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Self-Referential statements

  1. Sep 10, 2006 #1

    Alkatran

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    I've been doing some thinking on self-referencing statements and the problems they imply. For example:
    THIS=TRUE is both true and false
    THIS=FALSE is neither true nor false
    THIS>TRUE is both true and false
    THIS>FALSE is neither true nor false
    THIS > X implies itself and x (using the fact that THIS = (THIS > X))
    etc...

    I was wondering if the people here could shoot down this idea:
    A self referential statement is true if and only if it implies itself.
    THAT(written) = (THAT(value) > THAT(written))

    Given this, we would get:
    (THIS=TRUE) = (THAT > THAT=TRUE) = TRUE > TRUE = TRUE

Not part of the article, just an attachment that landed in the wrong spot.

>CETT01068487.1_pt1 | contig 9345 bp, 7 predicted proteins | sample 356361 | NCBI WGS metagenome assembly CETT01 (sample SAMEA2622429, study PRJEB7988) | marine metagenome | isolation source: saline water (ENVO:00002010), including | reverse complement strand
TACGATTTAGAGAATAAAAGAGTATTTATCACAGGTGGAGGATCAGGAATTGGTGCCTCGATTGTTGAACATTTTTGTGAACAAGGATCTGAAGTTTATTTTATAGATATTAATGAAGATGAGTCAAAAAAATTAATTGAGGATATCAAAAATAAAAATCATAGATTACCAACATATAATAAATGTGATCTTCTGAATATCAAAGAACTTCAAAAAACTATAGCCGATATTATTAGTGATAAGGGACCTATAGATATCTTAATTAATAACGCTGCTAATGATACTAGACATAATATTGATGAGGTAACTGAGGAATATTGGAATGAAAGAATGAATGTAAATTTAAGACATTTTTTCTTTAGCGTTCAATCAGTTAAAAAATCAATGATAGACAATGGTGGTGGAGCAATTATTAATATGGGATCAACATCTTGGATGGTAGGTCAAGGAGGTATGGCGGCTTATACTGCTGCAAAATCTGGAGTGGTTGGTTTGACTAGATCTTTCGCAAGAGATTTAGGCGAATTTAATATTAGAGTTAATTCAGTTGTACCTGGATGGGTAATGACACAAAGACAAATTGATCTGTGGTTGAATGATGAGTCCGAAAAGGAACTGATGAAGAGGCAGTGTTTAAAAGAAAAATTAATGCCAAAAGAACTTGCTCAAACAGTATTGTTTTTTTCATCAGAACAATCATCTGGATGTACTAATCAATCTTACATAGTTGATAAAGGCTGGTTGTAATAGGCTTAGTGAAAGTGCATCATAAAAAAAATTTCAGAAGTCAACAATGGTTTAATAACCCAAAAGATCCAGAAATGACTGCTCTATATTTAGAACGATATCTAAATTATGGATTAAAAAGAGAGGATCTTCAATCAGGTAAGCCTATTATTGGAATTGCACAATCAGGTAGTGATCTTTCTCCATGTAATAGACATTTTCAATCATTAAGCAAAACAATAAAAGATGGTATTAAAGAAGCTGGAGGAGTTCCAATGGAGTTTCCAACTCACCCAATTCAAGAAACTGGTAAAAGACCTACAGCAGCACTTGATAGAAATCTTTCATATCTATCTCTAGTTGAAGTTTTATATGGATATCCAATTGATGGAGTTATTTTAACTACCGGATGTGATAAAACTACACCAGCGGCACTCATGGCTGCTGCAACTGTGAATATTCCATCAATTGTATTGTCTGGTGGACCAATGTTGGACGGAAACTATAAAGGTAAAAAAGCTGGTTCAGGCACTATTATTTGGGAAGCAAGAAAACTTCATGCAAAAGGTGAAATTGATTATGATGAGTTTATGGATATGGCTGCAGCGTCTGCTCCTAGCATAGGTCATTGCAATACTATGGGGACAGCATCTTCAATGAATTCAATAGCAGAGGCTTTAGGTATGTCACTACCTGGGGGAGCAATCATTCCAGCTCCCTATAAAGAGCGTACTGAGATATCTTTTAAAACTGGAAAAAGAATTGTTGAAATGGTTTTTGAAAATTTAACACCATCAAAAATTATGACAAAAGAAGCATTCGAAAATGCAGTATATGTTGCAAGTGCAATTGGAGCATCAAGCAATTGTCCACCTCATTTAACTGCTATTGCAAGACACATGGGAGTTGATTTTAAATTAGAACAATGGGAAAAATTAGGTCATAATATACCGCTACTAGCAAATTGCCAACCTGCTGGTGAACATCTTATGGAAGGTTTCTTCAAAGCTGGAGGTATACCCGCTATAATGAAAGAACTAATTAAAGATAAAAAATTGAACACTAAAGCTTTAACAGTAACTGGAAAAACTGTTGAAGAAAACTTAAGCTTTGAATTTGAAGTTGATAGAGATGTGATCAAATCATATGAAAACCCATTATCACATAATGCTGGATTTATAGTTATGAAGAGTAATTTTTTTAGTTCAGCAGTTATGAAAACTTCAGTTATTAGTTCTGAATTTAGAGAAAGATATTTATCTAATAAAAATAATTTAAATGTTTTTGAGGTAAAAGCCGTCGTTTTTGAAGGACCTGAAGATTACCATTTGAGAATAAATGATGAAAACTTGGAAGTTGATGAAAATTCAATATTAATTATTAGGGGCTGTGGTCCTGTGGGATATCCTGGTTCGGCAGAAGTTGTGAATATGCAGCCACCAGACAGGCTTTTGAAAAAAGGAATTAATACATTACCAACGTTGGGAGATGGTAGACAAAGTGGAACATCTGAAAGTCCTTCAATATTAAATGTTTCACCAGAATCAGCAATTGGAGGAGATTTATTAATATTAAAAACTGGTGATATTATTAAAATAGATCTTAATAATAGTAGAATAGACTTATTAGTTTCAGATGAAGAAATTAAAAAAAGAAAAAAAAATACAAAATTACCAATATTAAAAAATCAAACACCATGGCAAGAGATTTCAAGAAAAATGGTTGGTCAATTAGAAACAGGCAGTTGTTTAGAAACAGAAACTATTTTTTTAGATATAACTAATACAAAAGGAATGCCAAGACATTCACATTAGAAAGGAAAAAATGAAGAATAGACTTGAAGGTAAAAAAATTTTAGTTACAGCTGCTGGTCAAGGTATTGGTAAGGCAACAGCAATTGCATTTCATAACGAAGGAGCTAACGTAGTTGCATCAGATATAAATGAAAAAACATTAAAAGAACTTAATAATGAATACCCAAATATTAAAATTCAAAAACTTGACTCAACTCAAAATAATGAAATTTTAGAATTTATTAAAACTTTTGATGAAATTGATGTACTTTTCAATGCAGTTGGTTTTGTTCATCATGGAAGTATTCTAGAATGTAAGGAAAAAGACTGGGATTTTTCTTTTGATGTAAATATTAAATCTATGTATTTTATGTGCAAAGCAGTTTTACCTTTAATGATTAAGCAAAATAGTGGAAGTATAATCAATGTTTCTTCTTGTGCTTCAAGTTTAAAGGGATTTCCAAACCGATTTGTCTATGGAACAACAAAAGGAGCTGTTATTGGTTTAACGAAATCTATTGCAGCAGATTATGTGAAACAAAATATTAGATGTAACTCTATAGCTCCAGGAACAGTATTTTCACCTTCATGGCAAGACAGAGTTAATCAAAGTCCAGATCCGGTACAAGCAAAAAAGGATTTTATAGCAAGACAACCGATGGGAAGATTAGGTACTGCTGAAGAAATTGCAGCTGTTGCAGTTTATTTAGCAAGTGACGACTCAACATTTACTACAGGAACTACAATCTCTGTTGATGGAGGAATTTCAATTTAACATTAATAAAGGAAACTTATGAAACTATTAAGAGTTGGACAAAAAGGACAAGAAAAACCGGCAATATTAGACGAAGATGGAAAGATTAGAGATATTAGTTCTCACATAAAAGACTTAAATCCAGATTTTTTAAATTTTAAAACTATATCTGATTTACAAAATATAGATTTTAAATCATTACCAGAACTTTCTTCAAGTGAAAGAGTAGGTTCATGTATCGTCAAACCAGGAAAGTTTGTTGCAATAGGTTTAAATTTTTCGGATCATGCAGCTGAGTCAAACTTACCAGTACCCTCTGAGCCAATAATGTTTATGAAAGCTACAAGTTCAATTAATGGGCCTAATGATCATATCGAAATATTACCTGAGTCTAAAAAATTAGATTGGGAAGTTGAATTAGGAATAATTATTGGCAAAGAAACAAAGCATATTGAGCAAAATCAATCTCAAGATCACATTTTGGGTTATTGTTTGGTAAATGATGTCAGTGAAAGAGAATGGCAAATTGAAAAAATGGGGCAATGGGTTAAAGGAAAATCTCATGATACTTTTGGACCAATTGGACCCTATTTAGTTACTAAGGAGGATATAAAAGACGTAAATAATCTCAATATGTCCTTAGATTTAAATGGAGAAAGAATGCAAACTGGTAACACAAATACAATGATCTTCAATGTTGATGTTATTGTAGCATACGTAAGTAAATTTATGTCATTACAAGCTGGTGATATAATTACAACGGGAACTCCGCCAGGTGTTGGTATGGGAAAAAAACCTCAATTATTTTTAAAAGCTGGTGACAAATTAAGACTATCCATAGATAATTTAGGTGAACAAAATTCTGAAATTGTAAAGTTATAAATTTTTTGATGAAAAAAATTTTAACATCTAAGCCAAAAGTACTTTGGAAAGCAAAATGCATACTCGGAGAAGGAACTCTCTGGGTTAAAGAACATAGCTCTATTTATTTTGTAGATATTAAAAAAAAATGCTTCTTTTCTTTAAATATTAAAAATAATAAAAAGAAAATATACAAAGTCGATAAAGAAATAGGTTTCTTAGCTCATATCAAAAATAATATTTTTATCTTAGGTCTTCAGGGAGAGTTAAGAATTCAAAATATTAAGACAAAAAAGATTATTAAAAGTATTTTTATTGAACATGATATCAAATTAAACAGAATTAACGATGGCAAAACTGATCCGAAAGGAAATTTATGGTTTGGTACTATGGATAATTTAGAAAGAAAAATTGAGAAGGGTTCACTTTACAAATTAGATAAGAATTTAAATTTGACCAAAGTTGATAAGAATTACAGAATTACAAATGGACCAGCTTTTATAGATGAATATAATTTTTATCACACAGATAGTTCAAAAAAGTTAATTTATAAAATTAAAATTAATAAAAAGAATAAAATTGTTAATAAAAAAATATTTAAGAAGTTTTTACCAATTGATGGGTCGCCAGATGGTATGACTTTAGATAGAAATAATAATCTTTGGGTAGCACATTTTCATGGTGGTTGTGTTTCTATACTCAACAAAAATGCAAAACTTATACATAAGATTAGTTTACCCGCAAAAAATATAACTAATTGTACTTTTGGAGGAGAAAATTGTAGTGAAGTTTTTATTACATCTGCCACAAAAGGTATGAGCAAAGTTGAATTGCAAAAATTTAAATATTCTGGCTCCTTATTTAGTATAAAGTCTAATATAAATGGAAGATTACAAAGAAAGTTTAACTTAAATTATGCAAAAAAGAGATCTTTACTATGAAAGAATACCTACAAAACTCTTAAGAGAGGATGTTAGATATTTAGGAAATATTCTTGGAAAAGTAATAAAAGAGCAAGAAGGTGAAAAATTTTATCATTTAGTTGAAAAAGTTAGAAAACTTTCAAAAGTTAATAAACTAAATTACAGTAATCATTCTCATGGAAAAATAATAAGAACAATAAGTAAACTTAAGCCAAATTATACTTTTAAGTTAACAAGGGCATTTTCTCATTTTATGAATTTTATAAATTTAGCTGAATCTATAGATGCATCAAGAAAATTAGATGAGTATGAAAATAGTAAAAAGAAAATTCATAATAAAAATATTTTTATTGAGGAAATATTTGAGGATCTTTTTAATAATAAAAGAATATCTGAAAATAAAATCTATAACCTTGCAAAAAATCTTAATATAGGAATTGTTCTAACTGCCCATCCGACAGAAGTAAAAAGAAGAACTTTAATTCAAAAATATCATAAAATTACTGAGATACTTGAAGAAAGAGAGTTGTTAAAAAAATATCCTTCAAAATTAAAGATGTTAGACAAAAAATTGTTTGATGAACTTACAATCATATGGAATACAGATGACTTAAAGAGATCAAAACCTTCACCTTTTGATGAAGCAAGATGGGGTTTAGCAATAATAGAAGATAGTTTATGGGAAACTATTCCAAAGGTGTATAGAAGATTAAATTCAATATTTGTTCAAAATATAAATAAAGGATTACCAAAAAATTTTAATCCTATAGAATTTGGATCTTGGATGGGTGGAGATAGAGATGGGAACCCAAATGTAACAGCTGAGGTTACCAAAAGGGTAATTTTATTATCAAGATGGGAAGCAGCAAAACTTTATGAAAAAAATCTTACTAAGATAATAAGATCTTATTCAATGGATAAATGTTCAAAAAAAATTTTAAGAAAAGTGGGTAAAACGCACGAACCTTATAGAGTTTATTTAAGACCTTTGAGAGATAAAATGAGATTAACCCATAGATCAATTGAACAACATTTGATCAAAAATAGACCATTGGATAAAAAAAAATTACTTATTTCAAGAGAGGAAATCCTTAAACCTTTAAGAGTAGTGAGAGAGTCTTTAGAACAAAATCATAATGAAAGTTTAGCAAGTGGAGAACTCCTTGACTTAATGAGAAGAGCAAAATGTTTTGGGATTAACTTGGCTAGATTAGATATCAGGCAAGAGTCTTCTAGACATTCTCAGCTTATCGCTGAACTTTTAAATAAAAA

(THIS=FALSE) = (THAT > THAT=FALSE) = FALSE
    and we wouldn't be able to imply X using (THIS > X) because once we get THIS = (THIS > X) we have change it to THAT = (THAT > (THAT = (THAT > THAT))) before we can evaluate it.

    I suppose what I'm looking for here are interesting statements that break this rule. I know it doesn't handle indirect self-reference.
     
    Last edited: Sep 11, 2006
  2. jcsd
  3. Sep 11, 2006 #2

    CRGreathouse

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    "(THIS=THIS) and false" would be a counterexample, although it doesn't show that your method is wrong (perhaps you need a stronger form of "self-referential" to exclude this).
     
  4. Sep 11, 2006 #3

    Hurkyl

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    You're hitting a seam in a common abuse of language, I think.

    Statements don't have inherent truth value -- what you're really saying here is that you can (consistently) label "this = true" with either truth value, and that you cannot (consistently) label "this = false" with either truth value.



    Logically, any statement implies itself:

    P --> P

    is a tautology.
     
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